So far TEPAV has been an exciting place to work, and I've met dozens of bright, enthusiastic people working on interesting projects, who are always looking for new chances to inform policy through research or direct consultation. I've been involving myself in their efforts to expand their influence in social policy, especially in health, education, and women's policy. So far I've been collaborating with Esen, Asli, Sarp, Emin, Sibel and Selin.
TEPAV had never done any work in the health sector before, so we started with a background note describing Turkey's health system, recent reform efforts, and their impact. Turkey has been succesful in expanding health insurance coverage, to 95% of it's population according to some sources, which inspired the headline "Obama imitated Turkey in health reform." It seems that while Turkey has been increasing financial risk protection simply by spending more money (including tripling the salaries of health workers) - they neglected the politically difficult step of establishing cost-control mechanisms, so maybe Obama copied Turkey more than the journalist realized.
But Turkey's challenges are perhaps greater than in the US, as Turkey suffers from a double disease burden - infectious diseases faced by many poorer countries, and rising rates of obesity and diabetes as in richer countries. As one colleague bluntly put it - "Turkey is part Europe, part Africa." This is not entirely an exaggeration - under-five-mortality among the children least educated mothers in Turkey is comparable to that of Algeria, Namibia and South Africa (World Health Organization).
TEPAV has somewhat more experience in education, because of education's role in developing workers for the economy, which is closer to TEPAV's founding interests. Similar to the health sector, we are starting with a background on Turkey's complex education system, the subject of constant tinkering without any deep reform. One encouraging sign here is that female enrollment in primary, secondary, and tertiary education has been increasing in the past decade, though we're still learning how trustworthy the data is. The education ministry brags about increases in female enrollment, but it seems much of the increase has been due to revisions in the census methodology. More on that later.
Within both health and education, I am helping TEPAV grow by planning impact evaluations of specific policies and pilot programs. Specifically, I am interested in using randomized evaluations, which I have several years experience in while working with my previous employer, the Jameel Poverty Action Lab, but integrating this methodology in an approach that HKS professor Lant Pritchett calls evaluation with a "little e". Essentially, policy-makers must admit relative ignorance in what policy will work, design several variants of a program, and using monitoring data, see which seem to be the most cost effective. The most effective program could be a candidate for scaling up, but the learning does not stop there. The goal is not to identify a permanent solution to increasing girls enrollment, but to use "little e" as a good problem solving system, as Bill Easterly recently wrote about.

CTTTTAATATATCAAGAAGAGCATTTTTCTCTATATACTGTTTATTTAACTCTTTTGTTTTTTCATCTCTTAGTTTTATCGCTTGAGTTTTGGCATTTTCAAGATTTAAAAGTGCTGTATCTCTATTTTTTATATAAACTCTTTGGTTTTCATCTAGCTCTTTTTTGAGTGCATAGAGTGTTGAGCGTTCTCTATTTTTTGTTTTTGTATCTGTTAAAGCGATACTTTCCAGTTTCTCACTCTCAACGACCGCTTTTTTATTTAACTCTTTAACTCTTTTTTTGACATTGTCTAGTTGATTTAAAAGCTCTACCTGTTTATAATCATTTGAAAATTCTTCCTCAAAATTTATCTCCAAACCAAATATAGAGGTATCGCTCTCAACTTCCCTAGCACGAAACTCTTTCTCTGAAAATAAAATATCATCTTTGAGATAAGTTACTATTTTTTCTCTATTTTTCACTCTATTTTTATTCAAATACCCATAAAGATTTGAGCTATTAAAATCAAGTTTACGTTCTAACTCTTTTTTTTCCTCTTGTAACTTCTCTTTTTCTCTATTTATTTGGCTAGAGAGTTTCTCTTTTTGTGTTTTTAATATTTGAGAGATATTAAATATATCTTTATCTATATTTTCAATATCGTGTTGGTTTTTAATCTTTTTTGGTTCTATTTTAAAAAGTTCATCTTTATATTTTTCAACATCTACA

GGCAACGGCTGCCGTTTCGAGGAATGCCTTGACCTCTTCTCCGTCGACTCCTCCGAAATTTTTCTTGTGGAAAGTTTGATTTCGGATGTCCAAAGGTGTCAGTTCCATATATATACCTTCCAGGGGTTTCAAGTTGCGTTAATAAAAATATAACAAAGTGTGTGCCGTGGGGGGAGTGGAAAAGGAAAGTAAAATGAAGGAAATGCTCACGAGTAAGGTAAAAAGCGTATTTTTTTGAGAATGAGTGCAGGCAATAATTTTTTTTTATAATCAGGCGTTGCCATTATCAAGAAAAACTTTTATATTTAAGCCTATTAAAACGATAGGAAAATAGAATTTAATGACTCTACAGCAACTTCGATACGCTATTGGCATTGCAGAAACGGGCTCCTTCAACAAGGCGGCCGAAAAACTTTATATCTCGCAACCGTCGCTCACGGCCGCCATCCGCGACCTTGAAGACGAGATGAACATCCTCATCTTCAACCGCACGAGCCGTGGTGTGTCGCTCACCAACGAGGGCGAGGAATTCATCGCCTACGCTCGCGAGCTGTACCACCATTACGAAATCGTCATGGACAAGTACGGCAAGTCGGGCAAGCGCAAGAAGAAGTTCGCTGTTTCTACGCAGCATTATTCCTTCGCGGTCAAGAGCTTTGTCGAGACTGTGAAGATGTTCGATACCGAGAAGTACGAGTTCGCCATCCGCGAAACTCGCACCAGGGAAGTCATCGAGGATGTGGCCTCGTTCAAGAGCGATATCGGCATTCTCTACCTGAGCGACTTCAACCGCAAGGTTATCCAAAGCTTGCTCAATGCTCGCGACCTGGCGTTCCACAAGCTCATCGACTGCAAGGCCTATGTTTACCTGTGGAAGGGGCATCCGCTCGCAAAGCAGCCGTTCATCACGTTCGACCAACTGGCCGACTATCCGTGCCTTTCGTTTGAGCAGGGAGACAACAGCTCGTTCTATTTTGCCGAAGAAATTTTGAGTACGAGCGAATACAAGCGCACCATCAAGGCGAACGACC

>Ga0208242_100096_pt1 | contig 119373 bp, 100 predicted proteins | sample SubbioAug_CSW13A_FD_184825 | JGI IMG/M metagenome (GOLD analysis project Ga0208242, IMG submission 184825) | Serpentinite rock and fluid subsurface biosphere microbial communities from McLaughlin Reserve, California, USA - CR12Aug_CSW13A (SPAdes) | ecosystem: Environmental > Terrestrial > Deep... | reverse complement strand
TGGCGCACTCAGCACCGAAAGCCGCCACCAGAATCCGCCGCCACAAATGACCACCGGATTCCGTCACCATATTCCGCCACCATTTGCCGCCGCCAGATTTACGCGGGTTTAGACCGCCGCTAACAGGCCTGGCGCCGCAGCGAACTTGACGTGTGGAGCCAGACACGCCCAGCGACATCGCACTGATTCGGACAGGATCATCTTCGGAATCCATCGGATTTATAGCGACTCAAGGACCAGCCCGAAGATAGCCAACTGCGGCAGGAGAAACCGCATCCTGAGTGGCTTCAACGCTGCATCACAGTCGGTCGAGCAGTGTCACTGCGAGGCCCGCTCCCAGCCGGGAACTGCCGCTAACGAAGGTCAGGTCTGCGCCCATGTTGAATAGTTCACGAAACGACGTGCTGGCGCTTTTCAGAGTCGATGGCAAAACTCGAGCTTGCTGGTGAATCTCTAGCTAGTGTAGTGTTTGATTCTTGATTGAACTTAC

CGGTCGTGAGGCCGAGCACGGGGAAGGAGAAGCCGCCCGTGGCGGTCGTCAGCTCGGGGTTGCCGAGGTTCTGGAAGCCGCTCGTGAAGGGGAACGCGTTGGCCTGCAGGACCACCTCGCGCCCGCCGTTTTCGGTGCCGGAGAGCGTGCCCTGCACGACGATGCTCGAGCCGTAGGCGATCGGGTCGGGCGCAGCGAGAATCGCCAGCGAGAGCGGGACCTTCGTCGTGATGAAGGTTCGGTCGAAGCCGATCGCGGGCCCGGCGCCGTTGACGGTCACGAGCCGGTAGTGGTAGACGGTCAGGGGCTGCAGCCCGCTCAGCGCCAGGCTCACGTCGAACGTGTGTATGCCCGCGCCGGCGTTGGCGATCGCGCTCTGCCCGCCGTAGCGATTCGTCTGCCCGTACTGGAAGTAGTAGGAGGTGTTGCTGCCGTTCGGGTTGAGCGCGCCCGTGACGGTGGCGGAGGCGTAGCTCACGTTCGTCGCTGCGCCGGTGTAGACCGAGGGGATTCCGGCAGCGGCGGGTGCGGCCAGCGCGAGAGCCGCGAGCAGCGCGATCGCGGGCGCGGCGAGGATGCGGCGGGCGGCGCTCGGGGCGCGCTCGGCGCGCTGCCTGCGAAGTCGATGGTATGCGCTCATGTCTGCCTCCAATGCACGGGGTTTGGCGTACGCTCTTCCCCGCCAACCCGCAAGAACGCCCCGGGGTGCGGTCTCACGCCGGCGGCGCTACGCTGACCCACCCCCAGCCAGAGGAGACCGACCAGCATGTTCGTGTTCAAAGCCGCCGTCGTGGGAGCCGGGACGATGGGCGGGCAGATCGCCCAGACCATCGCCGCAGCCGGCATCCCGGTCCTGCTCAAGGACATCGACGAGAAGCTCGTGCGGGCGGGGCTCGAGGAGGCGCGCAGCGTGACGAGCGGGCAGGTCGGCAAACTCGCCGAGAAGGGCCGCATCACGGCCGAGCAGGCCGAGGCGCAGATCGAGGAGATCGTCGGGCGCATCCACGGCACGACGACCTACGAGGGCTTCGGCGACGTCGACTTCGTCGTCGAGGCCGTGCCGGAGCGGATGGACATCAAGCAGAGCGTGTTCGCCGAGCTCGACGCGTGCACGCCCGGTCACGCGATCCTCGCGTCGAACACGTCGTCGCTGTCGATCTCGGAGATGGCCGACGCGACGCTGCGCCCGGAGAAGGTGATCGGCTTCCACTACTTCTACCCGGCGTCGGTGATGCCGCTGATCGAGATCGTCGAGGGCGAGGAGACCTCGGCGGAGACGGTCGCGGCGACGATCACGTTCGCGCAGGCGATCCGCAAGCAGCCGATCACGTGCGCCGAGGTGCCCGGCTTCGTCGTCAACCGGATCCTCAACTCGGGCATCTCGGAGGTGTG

Women's (labor force) policy
While we're not ignoring how education and health policies affect women and girls, I've been working on another topic with a pure focus on women's policy - female labor - the subject of an earlier blog post. This research has shown that while female labor force participation is very low in Turkey, it is significantly higher than what would be expected given Turkey's level of economic development, the percentage of Muslims in Turkey (and a few other controls). Now I am reviewing the policy options available to Turkey to increase opportunities for women who want to work, for example: removing the headscarf ban in public buildings (including universities and civil service), increasing preschool subsidization and provision (so mothers who want to work can), subsidizing child care, and policies such as conditional cash transfers to increase girls' school enrollment.
The headscarf ban is of course a very complex, politically charged issue, which I'm still learning about after more than 10 years of visiting Turkey. At first I thought it was merely an Orientalist obsession, just a symbol of what separates West and East. While the symbolic value is there, it is a hotly debated issue internally in Turkey, which I'll write more about later. However, TEPAV does not want to inject itself into the complex political and cultural aspects of the debate. If possible, TEPAV wants to conduct neutral research to inform the arguments, especially relating to the effect on the economy, and female education, labor, and general participation in society.
But is there any neutral territory? Will those who dislike our research findings label us disingenuous, concealing ulterior motives? We'll see!
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